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Watts Health Foundation Falls Ill for Third Time in 3 Decades

The nonprofit medical plan's latest bankruptcy filing catches hospitals, regulators by surprise.

June 03, 2005|Lisa Girion and Debora Vrana | Times Staff Writers

Watts Health Foundation Inc., a nonprofit health plan that covers about 90,000 elderly and low-income Southern California residents, has filed for bankruptcy protection owing an estimated $50 million or more to creditors, including doctors and hospitals.

It is the third time in three decades that the organization, which provides medical and dental care through its UHP Healthcare HMO, has been in financial turmoil. UHP filed for bankruptcy protection in 1987, emerging two years later, only to be seized by state regulators in 2001.

The health maintenance organization emerged anew from state conservatorship about two years ago. It attracted regulators' attention again in late 2004 for rapidly burning through cash reserves.

The latest bankruptcy petition, filed Tuesday, nevertheless caught both hospitals and regulators by surprise. Watts Health failed to give the state 10 days' notice before filing the petition as required by law, said Cindy Ehnes, director of the state Department of Managed Health Care.

Had it done so, the foundation's management might have lost control of the organization. "We might have expressed concerns about the quality of the management and put in place a conservator -- and they forestalled that" by filing for bankruptcy protection without warning, Ehnes said.

She said the agency would nonetheless seek an active role in bankruptcy proceedings.

"Our concern is to protect the plan and to protect patients and to protect those who provide services to patients," Ehnes said.

Watts Health executives declined to say why they failed to notify the state but they said they intended to work with regulators.

Gary Klausner, a Century City bankruptcy lawyer representing Watts Health, said the HMO would use bankruptcy protections to reorganize and conduct "business as usual" in the meantime, keeping its 300 employees and UHP Chief Executive Curtis Owens.

"We want our members to understand that they will still get coverage," Klausner said. "Our management is in place, and we have sufficient cash reserves. We are working with our creditors to develop a business plan and hope to emerge from this within a few months."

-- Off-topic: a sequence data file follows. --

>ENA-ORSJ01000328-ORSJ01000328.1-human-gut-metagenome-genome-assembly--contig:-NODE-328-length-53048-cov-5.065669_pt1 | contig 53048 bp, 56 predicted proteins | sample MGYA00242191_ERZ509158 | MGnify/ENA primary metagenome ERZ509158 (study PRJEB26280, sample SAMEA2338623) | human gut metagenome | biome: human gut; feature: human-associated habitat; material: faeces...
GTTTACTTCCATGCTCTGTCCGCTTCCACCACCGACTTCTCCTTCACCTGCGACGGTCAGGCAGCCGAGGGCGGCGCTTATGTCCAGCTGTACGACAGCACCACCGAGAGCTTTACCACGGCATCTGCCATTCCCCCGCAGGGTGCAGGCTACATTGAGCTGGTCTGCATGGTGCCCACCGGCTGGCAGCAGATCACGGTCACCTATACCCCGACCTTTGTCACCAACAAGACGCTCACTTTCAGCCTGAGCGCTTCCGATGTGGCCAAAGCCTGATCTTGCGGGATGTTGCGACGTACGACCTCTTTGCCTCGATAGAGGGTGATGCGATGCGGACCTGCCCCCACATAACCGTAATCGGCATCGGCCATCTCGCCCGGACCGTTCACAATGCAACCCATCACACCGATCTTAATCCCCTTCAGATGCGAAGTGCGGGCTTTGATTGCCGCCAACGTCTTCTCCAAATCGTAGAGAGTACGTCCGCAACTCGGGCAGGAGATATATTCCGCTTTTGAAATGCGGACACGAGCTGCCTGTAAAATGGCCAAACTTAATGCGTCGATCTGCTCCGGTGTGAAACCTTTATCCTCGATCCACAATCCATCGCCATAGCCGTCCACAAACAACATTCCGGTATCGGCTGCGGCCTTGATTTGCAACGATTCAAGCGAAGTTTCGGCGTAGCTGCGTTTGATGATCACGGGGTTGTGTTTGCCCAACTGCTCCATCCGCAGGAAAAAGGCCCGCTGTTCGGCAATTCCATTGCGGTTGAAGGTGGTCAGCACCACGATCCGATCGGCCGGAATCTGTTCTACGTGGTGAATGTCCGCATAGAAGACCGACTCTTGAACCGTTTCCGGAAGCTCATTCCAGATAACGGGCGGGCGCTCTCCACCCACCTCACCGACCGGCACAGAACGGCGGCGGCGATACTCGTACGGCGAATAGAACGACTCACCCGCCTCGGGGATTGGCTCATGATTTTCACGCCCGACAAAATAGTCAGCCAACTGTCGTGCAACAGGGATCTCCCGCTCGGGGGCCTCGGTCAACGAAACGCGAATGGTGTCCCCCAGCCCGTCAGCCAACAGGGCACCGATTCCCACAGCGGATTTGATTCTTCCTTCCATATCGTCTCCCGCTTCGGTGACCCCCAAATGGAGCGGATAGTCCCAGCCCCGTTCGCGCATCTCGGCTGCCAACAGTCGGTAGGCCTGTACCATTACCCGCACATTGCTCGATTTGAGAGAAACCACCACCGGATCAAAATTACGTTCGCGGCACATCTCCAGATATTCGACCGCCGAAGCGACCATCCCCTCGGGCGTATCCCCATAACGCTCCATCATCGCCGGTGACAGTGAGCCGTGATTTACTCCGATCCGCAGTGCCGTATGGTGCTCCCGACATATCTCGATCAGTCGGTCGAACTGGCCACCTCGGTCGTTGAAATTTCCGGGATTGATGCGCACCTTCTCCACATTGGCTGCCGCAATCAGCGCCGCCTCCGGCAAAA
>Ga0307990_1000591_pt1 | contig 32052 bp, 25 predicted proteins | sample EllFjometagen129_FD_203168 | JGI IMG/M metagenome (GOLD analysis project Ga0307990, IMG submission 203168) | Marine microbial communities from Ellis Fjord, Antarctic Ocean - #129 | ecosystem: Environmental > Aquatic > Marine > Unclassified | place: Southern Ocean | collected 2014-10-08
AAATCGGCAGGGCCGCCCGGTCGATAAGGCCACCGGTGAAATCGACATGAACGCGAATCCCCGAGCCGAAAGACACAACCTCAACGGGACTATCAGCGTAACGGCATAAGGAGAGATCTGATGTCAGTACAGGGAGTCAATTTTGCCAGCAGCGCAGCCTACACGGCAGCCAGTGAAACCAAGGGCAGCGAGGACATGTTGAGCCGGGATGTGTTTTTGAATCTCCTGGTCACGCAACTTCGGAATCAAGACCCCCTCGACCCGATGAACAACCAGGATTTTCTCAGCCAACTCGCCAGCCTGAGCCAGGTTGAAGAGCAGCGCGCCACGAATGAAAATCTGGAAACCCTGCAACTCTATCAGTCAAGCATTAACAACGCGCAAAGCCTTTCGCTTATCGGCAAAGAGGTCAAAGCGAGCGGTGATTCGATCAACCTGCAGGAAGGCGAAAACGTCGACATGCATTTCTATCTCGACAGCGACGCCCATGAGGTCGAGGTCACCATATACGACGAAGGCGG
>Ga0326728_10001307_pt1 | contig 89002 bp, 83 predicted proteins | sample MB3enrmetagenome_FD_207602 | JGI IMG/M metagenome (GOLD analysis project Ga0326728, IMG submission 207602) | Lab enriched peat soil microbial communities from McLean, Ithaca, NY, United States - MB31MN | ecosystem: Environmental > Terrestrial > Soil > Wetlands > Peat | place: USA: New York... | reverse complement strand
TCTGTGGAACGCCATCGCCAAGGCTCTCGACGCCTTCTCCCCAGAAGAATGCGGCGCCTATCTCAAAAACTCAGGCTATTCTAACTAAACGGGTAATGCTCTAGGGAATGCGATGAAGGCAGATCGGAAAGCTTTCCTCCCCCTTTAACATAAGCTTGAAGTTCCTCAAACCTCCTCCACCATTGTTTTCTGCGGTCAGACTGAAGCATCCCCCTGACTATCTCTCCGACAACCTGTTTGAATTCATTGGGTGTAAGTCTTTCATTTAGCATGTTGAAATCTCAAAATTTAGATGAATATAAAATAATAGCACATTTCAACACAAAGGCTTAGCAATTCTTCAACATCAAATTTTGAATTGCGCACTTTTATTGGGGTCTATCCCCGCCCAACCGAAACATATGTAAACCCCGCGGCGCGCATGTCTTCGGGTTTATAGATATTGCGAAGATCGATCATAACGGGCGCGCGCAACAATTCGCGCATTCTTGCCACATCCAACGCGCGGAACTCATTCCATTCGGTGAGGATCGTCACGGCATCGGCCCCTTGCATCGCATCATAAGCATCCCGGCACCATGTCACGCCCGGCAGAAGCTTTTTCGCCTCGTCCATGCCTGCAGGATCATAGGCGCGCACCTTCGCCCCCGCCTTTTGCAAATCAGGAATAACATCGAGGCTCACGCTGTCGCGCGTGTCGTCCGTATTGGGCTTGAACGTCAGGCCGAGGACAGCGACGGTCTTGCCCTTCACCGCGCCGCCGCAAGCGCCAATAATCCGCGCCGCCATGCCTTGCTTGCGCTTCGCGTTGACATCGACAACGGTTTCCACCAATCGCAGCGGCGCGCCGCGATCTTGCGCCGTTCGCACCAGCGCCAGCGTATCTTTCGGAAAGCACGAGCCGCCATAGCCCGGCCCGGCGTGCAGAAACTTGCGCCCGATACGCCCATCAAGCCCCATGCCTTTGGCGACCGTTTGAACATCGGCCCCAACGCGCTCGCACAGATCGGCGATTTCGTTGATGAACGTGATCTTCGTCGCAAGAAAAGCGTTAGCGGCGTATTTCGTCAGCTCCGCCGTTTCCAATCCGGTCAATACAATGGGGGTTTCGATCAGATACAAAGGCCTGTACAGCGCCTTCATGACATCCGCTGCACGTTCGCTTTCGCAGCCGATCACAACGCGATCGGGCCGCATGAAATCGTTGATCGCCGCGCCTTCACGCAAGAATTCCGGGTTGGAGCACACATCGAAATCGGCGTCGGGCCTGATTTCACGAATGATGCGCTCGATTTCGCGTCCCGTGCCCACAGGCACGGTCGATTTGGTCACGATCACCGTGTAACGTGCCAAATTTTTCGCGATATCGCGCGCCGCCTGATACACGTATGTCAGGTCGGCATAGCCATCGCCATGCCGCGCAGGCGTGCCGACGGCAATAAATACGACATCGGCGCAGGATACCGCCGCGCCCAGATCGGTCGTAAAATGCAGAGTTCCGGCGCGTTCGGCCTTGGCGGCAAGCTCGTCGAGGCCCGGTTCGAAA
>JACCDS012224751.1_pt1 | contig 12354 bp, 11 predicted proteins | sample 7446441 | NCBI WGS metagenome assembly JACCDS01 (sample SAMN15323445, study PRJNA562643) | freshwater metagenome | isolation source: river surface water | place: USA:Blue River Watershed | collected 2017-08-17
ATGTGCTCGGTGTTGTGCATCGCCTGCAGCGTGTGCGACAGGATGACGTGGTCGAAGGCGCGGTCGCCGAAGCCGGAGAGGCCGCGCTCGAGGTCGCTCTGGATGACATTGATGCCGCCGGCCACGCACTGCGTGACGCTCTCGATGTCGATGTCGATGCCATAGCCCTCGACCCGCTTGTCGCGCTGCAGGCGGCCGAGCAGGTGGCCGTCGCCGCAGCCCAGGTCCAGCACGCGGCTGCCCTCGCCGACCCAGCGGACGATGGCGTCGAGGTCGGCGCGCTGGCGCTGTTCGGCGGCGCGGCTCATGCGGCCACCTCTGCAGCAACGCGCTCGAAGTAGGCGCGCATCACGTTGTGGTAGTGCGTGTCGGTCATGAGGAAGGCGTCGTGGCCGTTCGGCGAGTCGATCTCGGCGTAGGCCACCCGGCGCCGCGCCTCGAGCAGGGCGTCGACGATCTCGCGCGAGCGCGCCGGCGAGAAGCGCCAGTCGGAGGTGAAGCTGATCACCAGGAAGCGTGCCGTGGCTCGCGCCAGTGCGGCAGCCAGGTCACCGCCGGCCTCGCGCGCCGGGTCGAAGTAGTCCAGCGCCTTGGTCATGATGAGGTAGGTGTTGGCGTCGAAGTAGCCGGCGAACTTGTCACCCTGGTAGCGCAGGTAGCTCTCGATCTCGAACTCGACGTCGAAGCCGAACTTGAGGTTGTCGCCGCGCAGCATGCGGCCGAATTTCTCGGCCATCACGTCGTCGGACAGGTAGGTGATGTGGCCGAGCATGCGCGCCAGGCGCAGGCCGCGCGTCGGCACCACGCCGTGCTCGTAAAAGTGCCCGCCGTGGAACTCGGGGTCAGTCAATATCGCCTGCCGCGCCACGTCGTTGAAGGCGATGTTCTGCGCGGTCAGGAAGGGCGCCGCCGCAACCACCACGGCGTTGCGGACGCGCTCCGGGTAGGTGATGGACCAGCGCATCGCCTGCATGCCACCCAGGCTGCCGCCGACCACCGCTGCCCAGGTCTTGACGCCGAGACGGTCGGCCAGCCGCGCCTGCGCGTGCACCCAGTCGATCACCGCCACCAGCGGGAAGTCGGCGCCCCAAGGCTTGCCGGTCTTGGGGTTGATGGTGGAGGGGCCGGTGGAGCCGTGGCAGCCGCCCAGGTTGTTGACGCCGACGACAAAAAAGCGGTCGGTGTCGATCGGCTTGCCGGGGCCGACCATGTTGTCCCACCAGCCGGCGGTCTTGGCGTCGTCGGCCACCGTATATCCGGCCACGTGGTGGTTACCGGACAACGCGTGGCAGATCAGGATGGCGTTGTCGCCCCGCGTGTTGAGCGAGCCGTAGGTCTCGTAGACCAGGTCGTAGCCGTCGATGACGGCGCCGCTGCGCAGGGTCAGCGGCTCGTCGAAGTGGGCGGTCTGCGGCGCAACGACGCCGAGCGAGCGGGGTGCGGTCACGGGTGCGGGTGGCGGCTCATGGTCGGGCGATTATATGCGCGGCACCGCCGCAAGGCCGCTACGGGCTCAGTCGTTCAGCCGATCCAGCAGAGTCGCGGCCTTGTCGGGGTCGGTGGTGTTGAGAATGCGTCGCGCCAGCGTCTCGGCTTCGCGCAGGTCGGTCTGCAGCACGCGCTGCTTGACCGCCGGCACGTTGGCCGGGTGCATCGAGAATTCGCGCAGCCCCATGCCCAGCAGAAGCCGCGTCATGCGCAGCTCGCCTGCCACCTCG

But state regulators, who have been watching the HMO's finances deteriorate for several months, were less sanguine.

"We are very concerned about anything that has the potential to destabilize hospital or medical group finances in the area," Ehnes said.

The HMO regulator had hired a consultant to scrutinize UHP after a financial report in December revealed a precipitous drop in cash reserves, Ehnes said.

Among Watts Health's top creditors are 20 hospitals in Los Angeles, Orange and San Bernardino counties. In its bankruptcy petition, the foundation estimated that it owed them more than $15 million out of $50 million to $100 million in total debt. The hospitals are required by federal bankruptcy law to continue treating the HMO's members, regulators said.

The list includes CedarsSinai, USC University and King/Drew hospitals. The biggest creditor, listed with more than $4.5 million in unsecured debt, was Centinela Hospital Medical Center in Inglewood.

"Because this is such a big surprise, we're right now scrambling to find out what's going on," said Cyndee Woelfle, director of business development for hospital owner Centinela Freeman Health System Inc.

Three hospitals run by the nonprofit MemorialCare Medical Centers -- in Long Beach, Anaheim and Fountain Valley -- also are listed as creditors, owed about $2.4 million.

"We are concerned, because this is a major healthcare insurer in our community," spokeswoman Susan Solomon said. "And we feel that this situation is reflective of the challenges that are experienced by healthcare providers, hospitals and doctors today."

Watts Health covers 75,000 members in its medical plan and 15,000 in a dental plan, regulators said. Most of its members obtain their coverage through Medi-Cal, the state-run medical plan for low-income residents, and Medicare, the federal health insurance program for the elderly.

The HMO's latest problems appear to stem in part from a 30% decline in membership in the last several months, regulators said. In addition, they said, UHP did not have the controls in place to monitor hospitalization rates and other use of services by members, leading to unnecessary costs.

In March, the Department of Managed Health Care required the HMO to submit a plan to turn its finances around. In that plan, UHP hitched its salvation to a contract it expected to win to cover 13,000 members of a local service workers union, regulators said.

The contract did not come through, but the HMO did not notify regulators of that loss until after it filed for bankruptcy, Ehnes said.

The roots of the HMO go back to 1973, when Watts Health launched a prepaid healthcare program for recipients of Medi-Cal. In 1979, Clyde W. Oden, an optometrist turned businessman, took over as chief executive, leading the organization for more than 20 years.

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